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UNIDENTIFIED MALE: My mind was doing strange things. I saw the shark and my mind was thinking, wow, that shark is so healthy and beautiful.
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SAMBOLIN: If you saw a shark coming in your direction, is that what you would think?
SAMBOLIN: That shark is so healthy and so beautiful. So many are (ph) shocked when he's attacked by a shark. He's laughing through it, smiling. He looks really great. His tale of survival headed your way.
SAMBOLIN: Forty-four minutes past the hour. Welcome back to EARLY START. A California college English teacher, I'd say, is very lucky this morning. He was bitten by a shark while surfing. Look at him, he's handsome, he's smiling.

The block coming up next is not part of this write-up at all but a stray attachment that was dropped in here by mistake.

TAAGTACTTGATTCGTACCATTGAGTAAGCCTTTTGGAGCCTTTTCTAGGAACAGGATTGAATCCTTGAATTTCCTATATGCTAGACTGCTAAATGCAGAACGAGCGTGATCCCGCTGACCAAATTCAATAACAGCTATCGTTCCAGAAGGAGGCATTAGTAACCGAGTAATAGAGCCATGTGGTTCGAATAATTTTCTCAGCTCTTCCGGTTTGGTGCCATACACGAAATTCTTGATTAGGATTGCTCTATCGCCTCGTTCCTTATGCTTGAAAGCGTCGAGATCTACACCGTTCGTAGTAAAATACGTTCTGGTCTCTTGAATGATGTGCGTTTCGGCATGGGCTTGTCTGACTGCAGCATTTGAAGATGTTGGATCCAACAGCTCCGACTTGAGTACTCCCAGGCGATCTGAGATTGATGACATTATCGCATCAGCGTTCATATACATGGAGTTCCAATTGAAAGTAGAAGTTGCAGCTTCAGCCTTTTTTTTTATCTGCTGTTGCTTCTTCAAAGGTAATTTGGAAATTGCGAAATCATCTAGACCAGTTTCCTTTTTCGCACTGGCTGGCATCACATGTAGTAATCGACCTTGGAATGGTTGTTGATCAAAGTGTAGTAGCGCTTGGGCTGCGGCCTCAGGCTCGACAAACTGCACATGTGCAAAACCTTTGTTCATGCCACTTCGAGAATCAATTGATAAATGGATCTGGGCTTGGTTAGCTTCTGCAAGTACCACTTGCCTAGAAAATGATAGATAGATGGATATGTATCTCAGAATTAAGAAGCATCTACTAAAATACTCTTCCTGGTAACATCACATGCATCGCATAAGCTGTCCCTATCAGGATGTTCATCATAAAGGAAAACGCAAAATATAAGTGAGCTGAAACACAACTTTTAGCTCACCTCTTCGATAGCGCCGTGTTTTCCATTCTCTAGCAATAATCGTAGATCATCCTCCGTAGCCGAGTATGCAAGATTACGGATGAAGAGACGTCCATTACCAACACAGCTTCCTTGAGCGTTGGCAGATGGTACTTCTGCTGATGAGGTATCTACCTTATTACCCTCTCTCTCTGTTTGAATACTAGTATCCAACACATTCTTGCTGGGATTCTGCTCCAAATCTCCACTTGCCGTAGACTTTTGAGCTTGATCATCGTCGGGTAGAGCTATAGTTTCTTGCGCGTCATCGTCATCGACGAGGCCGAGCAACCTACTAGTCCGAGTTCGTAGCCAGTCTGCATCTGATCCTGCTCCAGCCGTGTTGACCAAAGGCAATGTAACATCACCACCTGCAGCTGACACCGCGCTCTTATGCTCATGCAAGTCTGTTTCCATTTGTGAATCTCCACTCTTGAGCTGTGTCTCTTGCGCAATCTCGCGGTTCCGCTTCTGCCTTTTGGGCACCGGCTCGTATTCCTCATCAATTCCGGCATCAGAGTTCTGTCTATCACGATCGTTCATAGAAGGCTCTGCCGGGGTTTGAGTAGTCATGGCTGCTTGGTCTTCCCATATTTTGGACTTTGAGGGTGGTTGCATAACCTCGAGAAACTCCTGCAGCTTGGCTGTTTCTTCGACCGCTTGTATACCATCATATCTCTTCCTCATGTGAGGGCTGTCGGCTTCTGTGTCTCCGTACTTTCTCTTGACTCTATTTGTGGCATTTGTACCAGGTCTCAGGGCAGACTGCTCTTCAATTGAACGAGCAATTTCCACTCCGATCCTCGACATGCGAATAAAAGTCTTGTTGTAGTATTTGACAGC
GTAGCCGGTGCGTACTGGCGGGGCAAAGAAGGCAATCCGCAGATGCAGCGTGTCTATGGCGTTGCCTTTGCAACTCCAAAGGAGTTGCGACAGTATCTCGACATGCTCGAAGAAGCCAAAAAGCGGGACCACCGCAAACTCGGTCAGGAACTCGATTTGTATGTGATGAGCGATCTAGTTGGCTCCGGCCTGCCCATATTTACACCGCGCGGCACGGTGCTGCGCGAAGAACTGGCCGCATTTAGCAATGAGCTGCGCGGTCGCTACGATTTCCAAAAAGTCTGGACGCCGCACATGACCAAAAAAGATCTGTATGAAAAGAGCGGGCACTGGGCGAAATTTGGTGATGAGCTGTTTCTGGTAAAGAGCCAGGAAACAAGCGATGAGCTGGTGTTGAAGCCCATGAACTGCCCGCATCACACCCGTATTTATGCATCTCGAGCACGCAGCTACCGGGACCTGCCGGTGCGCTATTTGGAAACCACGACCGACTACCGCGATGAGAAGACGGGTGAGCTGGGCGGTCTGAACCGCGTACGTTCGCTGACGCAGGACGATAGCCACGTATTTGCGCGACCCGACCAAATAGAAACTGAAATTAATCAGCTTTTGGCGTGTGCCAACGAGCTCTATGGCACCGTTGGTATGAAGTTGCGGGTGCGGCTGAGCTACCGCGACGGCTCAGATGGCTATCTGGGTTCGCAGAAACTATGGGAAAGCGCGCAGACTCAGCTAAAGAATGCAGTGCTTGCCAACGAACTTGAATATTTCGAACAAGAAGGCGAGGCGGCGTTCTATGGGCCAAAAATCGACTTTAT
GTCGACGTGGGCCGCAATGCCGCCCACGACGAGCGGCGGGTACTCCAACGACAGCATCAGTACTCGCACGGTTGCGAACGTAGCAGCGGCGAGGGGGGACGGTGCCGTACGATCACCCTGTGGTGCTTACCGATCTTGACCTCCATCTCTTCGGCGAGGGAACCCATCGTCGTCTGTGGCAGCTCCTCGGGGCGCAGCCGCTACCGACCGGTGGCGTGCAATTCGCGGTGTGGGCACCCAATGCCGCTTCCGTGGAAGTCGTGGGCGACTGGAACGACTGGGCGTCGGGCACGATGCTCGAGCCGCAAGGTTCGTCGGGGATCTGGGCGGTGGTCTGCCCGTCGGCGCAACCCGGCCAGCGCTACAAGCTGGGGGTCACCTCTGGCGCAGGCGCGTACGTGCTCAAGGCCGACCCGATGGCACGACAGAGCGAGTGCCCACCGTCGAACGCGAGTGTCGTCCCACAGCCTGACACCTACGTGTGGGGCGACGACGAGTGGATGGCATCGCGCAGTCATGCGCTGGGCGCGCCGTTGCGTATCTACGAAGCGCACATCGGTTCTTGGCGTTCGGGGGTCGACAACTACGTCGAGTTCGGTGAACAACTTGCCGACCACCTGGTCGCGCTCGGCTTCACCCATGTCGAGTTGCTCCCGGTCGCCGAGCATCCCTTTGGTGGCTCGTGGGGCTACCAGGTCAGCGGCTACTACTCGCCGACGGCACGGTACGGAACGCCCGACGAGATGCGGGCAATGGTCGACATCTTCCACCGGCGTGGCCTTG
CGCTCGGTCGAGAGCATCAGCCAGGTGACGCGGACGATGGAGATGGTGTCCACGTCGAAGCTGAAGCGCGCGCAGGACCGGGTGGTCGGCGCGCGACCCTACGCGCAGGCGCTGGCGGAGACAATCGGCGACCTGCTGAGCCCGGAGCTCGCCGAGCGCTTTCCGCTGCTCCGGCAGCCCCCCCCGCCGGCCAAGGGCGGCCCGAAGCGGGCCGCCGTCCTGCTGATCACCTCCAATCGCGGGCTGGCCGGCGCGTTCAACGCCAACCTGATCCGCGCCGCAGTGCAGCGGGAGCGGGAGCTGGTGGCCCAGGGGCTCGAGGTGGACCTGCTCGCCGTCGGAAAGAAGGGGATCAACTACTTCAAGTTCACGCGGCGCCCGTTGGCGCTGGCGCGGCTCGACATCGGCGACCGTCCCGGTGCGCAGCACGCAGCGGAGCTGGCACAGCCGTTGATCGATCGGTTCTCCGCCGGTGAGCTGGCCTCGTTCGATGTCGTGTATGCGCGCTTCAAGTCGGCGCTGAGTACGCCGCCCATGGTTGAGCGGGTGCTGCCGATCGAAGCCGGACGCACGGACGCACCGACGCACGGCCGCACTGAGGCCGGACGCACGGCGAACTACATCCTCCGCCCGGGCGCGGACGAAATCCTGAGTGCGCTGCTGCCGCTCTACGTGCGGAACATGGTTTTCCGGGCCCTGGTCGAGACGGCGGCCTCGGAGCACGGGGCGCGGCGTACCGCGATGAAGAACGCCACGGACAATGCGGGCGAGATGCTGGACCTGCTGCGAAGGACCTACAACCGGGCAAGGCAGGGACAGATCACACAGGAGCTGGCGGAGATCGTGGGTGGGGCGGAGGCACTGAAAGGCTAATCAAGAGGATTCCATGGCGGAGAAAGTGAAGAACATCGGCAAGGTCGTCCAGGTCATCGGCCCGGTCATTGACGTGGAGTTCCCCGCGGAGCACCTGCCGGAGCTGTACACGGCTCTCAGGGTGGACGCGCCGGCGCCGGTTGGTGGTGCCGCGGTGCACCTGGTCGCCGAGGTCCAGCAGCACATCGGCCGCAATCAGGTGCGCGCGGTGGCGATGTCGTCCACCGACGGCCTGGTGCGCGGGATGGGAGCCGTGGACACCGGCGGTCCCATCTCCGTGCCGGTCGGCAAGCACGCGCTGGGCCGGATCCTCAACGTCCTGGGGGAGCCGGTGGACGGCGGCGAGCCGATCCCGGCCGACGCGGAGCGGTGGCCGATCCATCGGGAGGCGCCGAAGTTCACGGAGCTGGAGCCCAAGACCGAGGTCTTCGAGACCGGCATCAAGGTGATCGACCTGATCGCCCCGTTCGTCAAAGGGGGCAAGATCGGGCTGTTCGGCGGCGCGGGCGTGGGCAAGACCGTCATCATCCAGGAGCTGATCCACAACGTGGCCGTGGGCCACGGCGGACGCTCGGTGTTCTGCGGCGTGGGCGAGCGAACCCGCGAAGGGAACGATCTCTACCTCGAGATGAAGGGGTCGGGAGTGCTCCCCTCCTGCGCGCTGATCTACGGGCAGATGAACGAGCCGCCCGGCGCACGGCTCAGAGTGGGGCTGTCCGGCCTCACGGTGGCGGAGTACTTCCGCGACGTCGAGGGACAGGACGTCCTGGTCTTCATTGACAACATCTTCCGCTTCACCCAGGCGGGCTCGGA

BERMAN: He got the surfer hair.
SAMBOLIN: It's like no big deal. Jay Scribner was floating in the water near Eureka, that is north of San Francisco, when he says an eight to nine-foot great white bit his board and his thigh. That's when other surfers ran to help. (BEGIN VIDEO CLIP)
UNIDENTIFIED MALE: Boards were thrown to the beach and everybody was sprinting down to help him out of the water. And, the primary concern at that point was stabilizing him and getting emergency vehicles out there and getting him to the hospital.
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SAMBOLIN: All right. So, the bite didn't break any major arteries and Scriber amazingly is expected to make a full recovery. And he says he doesn't plan to give up surfing. Really, dude?
BERMAN: To each his own, dude.